I am often asked – how can I help my child do well in school? My response – read to your child, get them a library card and let them play outside. My last piece of advice is often met with some skepticism.
Play is all about feel good emotions and experiences that are hard to quantify, spending time doing things that aren’t deemed important or serious. I soon learned as a teacher that if I was telling parents that letting their children play and that playing together as a family, would support their children’s success in school, I needed to have a very clear explanation and some solid research to back up my wild claim.
The dictionary definition of lollygag: To spend time doing things that are not useful or serious.
Trust me – the ability to lollygag outdoors is a skill I’ve honed over a lifetime. In fact my family is convinced there should be a picture of me in the dictionary next to the definition. For many of us, playing is often equated with lollygagging! Clearly play is not taking life seriously!
And yet from my own personal experience play activities have helped me solve some of life’s more intractable problems, filled me with a sense of well-being and to be honest, are just plain old fun.
One of my favorite books I came across in my research on the topic of play is by Stuart Brown, M.D., founder of the National Institute for Play entitled Play: How it Shapes the Brain, Opens the Imagination, and Invigorates the Soul. The title alone covers all the bases – problem solving, daydreaming and well-being, body and soul.
Stuart Brown describes a presentation he is giving and the dubious expressions on the faces of the engineers for whom the vague, emotionally laden notion of play can never be taken seriously without some coherent definition and data to support it. I know that look!
He explains, play is done for its own sake, seemingly purposeless and it makes us feel good. We are fully engaged, “in the zone”, we stop thinking about the fact we’re thinking when we’re playing and in so doing open ourselves up to discovery. Play is improvisational – we’re not locked into a particular way of doing things. We leave ourselves open to chance, give ourselves permission to lollygag, and in so doing might discover new insights, ways of being, of thinking, of moving. Lastly, because it’s fun we want to keep doing it and we devise ways of continuing the activity or returning to it as soon as we can.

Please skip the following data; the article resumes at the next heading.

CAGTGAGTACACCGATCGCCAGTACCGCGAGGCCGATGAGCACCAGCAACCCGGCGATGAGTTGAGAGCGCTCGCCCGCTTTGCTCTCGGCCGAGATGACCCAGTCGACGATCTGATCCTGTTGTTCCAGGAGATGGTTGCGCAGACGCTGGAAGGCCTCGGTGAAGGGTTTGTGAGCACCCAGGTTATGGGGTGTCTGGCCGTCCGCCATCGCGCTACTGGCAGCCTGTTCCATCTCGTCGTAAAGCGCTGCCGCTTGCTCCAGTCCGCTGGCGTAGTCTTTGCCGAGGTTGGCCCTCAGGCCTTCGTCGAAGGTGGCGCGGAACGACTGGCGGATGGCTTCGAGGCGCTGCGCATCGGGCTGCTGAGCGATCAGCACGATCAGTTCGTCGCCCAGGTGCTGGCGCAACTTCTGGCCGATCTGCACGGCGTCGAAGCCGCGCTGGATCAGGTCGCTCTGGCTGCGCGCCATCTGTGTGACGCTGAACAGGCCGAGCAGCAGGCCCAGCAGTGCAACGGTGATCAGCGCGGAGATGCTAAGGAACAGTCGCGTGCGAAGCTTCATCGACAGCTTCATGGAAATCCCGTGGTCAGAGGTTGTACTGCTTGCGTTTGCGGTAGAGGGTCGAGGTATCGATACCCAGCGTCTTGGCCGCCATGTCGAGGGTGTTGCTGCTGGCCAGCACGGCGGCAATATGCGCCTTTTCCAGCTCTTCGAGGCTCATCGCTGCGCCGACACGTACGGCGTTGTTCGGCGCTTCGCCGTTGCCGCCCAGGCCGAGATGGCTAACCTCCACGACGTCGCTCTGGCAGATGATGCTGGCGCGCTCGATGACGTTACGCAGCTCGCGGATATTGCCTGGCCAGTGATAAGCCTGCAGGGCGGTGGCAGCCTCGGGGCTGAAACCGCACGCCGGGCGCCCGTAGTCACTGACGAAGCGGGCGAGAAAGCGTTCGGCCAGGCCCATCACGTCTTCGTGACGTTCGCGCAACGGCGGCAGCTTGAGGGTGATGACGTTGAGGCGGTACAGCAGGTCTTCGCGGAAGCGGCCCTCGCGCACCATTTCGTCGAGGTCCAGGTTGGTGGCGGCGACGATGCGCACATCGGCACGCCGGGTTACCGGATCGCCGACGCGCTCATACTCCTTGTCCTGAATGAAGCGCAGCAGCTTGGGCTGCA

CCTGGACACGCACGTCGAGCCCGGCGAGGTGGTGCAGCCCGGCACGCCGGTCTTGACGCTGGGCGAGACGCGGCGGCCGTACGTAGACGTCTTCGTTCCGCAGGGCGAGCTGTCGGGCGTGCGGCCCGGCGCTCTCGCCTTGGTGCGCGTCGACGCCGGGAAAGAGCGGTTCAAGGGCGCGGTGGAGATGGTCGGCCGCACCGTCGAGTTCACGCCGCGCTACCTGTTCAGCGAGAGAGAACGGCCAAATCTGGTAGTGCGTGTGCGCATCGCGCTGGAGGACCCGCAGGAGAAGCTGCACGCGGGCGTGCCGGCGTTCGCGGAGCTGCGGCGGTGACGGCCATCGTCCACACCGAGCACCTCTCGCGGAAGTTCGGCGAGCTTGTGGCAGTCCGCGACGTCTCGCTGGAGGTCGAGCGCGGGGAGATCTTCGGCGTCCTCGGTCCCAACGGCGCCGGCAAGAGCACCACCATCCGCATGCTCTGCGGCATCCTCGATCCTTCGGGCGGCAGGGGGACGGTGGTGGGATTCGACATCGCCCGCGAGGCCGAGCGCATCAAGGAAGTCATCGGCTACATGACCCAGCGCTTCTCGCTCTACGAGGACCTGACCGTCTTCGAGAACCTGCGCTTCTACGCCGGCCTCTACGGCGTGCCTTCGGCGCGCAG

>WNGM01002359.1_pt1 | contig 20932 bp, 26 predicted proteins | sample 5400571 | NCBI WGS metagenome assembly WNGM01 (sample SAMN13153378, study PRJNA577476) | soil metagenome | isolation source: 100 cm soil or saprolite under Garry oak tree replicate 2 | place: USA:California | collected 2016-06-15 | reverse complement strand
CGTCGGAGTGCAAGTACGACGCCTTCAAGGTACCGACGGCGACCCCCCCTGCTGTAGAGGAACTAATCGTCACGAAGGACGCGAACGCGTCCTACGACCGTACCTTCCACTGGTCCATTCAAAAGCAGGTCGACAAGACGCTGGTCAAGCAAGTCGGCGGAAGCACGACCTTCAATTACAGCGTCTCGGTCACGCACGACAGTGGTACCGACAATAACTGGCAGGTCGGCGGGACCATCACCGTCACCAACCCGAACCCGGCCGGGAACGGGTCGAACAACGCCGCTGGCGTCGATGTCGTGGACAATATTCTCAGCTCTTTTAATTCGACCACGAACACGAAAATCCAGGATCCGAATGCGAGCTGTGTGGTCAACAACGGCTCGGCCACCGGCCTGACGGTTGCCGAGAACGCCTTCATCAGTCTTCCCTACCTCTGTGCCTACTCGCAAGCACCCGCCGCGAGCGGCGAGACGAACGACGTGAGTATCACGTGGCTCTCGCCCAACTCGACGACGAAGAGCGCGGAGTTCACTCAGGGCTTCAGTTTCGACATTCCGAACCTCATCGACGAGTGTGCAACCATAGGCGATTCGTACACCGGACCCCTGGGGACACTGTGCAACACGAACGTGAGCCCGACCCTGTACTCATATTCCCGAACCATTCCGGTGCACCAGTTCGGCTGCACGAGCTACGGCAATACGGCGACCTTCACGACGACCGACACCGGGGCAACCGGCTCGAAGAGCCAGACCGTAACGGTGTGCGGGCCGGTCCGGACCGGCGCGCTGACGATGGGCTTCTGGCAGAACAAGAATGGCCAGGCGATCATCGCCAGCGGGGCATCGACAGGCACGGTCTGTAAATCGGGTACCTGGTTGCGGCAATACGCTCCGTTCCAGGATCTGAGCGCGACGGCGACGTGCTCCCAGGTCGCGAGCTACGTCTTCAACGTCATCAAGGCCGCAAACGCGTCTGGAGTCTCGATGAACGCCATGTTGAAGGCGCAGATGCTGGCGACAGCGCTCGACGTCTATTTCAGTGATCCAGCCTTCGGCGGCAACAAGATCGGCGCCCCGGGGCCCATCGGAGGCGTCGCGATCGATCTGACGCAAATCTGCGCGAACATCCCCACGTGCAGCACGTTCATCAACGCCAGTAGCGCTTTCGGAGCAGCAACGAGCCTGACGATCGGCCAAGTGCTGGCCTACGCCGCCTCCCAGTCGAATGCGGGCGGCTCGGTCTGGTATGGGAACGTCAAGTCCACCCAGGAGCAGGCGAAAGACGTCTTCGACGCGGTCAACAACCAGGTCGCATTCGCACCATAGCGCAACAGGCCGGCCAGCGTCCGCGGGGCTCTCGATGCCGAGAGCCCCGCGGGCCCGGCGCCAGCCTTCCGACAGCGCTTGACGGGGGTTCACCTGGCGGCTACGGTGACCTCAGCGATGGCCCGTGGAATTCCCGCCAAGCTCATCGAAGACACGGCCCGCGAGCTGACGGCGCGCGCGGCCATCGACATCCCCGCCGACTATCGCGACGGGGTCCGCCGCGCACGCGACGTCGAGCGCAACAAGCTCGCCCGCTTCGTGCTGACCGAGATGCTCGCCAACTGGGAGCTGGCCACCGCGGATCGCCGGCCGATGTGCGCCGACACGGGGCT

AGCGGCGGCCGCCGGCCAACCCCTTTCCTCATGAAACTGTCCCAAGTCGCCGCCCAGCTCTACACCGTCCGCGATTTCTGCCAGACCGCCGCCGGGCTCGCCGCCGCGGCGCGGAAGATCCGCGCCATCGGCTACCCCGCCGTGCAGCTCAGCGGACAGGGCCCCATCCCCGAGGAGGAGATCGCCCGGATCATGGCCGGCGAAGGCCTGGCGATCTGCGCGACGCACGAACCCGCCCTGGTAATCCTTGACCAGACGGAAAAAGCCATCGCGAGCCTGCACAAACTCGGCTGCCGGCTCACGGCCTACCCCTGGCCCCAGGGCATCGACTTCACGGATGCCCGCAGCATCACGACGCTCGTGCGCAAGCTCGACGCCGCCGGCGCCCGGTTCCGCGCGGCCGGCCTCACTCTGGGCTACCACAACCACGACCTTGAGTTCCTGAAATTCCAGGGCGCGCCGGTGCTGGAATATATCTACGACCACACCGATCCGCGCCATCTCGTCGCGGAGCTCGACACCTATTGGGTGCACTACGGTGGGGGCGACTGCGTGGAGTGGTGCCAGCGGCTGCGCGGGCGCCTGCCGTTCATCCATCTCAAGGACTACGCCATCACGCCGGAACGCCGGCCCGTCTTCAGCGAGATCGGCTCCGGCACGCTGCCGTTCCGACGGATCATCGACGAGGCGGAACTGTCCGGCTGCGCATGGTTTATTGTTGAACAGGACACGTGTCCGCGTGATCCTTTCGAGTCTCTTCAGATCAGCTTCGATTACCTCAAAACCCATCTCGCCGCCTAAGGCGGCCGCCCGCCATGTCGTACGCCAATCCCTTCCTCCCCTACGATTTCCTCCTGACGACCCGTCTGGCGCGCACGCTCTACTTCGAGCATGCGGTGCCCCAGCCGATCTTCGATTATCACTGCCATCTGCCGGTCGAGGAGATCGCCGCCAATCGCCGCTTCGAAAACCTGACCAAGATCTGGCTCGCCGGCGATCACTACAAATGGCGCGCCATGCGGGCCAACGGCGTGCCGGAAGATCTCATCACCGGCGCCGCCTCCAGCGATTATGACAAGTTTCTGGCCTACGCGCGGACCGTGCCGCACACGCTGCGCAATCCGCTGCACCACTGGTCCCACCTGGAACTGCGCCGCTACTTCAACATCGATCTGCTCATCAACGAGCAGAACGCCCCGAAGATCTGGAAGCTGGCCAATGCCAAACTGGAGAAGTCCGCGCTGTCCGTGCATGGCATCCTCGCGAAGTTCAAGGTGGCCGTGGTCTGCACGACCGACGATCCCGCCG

In addition, Brown cites research by neuroscientist, Jaak Panksepp. He shows that when we’re involved in active play, a family of proteins in our brain known as brain-derived neurotrophic factor, responsible for the support and development of nerve growth, are stimulated in the amygdala, the part of our brain where emotions are processed, and within the prefrontal cortex, the part of our brain responsible for many of the cognitive functions such as the ability to organize our thoughts, sift through relevant, irrelevant information and plan for the future.
It turns out that play is good for us at all stages of our life no matter our age. In fact, it’s more than just good, it’s essential to our healthy development, physically, emotionally, cognitively, socially.
Most importantly, Brown reminds us
play is a state of mind rather than an activity.
Sometimes we have to put ourselves into the proper emotional state to play. Sometimes an activity becomes play when it puts us into that emotional state. A lifetime of experience has shown me that I’m at my most creative, my most productive, better equipped to solve problems and to make connections when my play mind is activated, whether I’m riding my bike, climbing a mountain, walking the dog or in the classroom.